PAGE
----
JACKSON, Miss. — As the U.S. Supreme Court heard arguments Wednesday about reversing a nearly 50-year precedent on abortion rights, a young woman wearing a “Bans off my body” T-shirt walked up to a white poster in a downtown Jackson hotel ballroom.
Several members and supporters of the Mississippi Abortion Access Coalition had jotted down messages on an array of pink, blue and orange sticky notes — what they would want to say to the justices.
“I remember having to go to Cuba or Sweden for abortion. Not again.”
“Protect Black Women.”
She added the latest in pink ink on a neon green note:
“Understand the power you hold and the real lives this impacts.”
The racially diverse group gathered around linen-covered tables in the Westin were only a few miles away from the state’s only abortion clinic, the Jackson Women’s Health Organization, whose lawyers were before the court in Washington on Wednesday morning. It was clear to many in the ballroom that the ability of patients in Mississippi to obtain abortions — and, indeed, the fate of abortion rights nationwide — hinged on the pending decision.
Members of the Mississippi Abortion Access Coalition were not optimistic that the Supreme Court will rule in their favor next year — instead, they were steeling themselves for more restrictions in a state where it is already difficult to get an abortion.
“We’re not going to go underground,” said Valencia Robinson, the executive director of Mississippi in Action, which advocates for people living with HIV and provides education about sexual health. She and others said they were already working to mobilize supporters who could assist with transportation to the Jackson clinic and help with the financial barriers that often impede abortion access.
A 2018 Mississippi law largely banning abortion after 15 weeks of pregnancy set the stage for this moment. The restrictions, which were struck down by lower courts and never enforced, defy the Supreme Court’s 1973 ruling in Roe v. Wade, which enshrined abortion rights before fetal viability, or the stage at which a fetus can survive outside the womb. Medical experts say the benchmark is between 23 and 24 weeks, well after the point Mississippi seeks to curtail access. In arguing for the law, Mississippi is asking the Supreme Court to overturn Roe v. Wade.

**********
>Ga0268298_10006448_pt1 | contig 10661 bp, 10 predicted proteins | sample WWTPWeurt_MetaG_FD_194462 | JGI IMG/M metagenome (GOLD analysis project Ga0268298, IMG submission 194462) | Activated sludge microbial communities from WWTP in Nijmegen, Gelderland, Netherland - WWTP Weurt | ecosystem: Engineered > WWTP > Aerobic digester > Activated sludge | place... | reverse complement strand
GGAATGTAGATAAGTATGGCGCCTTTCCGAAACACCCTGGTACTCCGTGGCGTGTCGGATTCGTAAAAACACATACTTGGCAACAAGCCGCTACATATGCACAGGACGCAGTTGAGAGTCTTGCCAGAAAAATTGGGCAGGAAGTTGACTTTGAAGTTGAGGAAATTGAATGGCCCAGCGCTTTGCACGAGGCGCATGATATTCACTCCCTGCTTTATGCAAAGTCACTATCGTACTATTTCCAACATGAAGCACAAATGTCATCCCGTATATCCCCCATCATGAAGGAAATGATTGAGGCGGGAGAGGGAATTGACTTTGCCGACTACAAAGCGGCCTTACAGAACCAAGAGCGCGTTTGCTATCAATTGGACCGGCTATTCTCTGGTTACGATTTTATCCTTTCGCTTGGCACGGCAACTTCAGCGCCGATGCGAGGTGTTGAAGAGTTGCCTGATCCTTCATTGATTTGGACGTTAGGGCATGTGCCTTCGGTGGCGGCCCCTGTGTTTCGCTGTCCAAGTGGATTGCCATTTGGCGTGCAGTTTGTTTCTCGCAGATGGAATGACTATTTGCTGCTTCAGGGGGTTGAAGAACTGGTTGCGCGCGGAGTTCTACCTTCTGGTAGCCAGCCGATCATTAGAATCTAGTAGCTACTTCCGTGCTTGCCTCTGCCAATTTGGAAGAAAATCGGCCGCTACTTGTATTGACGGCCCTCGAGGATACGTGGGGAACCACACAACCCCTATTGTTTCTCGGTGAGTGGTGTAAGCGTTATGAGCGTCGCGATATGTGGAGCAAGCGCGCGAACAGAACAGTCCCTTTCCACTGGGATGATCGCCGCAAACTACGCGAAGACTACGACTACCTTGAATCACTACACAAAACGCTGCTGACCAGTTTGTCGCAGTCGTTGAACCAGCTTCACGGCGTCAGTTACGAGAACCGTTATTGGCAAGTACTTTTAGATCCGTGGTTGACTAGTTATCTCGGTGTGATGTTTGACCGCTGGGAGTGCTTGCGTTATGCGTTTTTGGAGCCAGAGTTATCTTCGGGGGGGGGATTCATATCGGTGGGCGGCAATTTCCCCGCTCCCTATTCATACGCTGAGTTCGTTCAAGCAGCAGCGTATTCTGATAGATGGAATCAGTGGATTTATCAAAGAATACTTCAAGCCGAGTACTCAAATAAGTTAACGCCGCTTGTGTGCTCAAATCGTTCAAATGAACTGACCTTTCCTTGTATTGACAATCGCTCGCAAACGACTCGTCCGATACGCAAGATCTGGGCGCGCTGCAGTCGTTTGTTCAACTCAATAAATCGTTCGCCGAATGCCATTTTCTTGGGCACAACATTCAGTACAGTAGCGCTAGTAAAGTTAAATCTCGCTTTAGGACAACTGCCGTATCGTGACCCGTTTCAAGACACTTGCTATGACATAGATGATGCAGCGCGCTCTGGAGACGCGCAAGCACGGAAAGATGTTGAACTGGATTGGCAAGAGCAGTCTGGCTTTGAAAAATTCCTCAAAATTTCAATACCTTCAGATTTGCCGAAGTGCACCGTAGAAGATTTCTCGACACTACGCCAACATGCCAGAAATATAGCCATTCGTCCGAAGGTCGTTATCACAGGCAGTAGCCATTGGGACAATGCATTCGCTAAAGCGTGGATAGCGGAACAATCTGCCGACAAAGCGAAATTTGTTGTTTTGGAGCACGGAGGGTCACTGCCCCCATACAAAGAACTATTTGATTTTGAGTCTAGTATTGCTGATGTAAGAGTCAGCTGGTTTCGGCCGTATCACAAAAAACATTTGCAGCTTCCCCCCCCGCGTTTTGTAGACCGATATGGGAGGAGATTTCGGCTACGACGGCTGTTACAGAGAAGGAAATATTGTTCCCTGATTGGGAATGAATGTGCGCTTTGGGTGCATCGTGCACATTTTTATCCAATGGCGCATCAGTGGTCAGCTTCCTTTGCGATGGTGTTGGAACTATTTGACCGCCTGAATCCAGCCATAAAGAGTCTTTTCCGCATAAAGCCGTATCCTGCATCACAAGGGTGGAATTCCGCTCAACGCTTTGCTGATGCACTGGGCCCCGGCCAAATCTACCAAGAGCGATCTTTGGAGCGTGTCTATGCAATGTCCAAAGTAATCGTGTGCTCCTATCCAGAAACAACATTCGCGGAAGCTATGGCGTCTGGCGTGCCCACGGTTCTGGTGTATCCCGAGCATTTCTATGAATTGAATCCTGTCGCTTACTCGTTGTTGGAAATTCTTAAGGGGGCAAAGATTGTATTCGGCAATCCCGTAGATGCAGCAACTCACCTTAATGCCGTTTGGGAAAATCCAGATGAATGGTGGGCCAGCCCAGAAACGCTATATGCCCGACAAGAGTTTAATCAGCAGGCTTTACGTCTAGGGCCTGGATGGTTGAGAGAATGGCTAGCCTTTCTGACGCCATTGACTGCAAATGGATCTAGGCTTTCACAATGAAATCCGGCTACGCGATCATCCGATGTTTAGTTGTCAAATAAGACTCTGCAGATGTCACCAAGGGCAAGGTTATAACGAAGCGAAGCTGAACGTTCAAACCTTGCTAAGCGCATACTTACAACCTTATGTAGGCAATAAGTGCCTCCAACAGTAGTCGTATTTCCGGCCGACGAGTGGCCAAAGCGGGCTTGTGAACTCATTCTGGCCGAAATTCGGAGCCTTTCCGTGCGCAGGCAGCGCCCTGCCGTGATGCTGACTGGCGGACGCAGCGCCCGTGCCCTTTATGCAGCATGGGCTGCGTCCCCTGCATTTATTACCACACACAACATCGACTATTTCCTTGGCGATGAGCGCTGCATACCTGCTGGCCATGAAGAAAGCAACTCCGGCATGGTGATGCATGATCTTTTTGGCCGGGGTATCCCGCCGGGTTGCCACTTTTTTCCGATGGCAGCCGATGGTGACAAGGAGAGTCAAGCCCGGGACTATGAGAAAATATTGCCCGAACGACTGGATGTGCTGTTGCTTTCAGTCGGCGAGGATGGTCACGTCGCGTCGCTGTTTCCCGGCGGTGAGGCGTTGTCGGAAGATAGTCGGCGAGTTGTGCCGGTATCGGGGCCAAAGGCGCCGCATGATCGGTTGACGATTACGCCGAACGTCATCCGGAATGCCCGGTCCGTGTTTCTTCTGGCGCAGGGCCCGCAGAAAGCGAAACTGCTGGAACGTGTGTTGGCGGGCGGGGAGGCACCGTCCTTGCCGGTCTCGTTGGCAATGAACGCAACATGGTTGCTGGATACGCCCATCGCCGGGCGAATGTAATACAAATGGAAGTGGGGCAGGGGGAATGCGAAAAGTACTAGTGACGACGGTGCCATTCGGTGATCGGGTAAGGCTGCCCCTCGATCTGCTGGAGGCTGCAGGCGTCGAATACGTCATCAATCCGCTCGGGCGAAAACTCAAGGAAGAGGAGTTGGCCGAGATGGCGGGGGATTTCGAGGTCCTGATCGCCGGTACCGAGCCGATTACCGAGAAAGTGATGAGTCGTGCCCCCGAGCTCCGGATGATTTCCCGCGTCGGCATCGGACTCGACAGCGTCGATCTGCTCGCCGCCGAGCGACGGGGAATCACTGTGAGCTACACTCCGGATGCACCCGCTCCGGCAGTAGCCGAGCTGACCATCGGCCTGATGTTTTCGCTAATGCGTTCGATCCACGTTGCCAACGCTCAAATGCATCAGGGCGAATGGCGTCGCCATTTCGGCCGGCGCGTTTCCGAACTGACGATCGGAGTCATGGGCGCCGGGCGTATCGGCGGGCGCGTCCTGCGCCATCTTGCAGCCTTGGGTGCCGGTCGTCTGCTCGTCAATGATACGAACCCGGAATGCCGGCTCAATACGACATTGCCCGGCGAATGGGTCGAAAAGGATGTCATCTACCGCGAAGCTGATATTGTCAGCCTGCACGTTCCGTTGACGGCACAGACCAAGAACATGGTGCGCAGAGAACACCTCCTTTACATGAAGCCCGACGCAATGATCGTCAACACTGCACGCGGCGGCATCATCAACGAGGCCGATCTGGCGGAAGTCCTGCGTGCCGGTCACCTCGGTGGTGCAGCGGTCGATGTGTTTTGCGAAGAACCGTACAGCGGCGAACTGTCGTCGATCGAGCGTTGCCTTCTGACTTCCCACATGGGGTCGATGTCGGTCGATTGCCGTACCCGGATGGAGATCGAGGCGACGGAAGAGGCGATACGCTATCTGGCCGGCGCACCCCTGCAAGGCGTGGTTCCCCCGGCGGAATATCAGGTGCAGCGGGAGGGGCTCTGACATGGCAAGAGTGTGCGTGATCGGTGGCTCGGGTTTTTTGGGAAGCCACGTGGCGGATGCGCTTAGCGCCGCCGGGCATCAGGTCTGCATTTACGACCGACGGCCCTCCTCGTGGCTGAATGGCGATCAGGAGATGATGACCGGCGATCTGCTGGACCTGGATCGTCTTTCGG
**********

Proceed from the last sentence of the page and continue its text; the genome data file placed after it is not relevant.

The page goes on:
Neighboring Louisiana is one of several states with trigger laws that would widely make abortion illegal if the landmark 1973 ruling falls. Lakeesha Harris, an activist from Louisiana who traveled to Jackson to speak at an abortion rights rally Wednesday, reminded the crowd that the consequences of what started as a state-level restriction in Mississippi do not exist in a silo.
“It affects Louisiana,” she said. “It affects Texas. Oppression does not know the boundary of state lines.”
Wednesday’s oral arguments made it clear that the layered barriers — both legislative and cultural — that had left Mississippi as the only state in the Deep South with a sole abortion clinic were not contained within the state’s borders.
“While the rest of the country is getting ready to feel what it’s like to be Mississippi … we’ve still been experiencing a post-Roe climate,” said Michelle Colon, a member of the Mississippi Abortion Access Coalition who founded SHERo Mississippi, a reproductive justice collective led by Black women. “If you only have one clinic, that’s a huge obstacle to access.”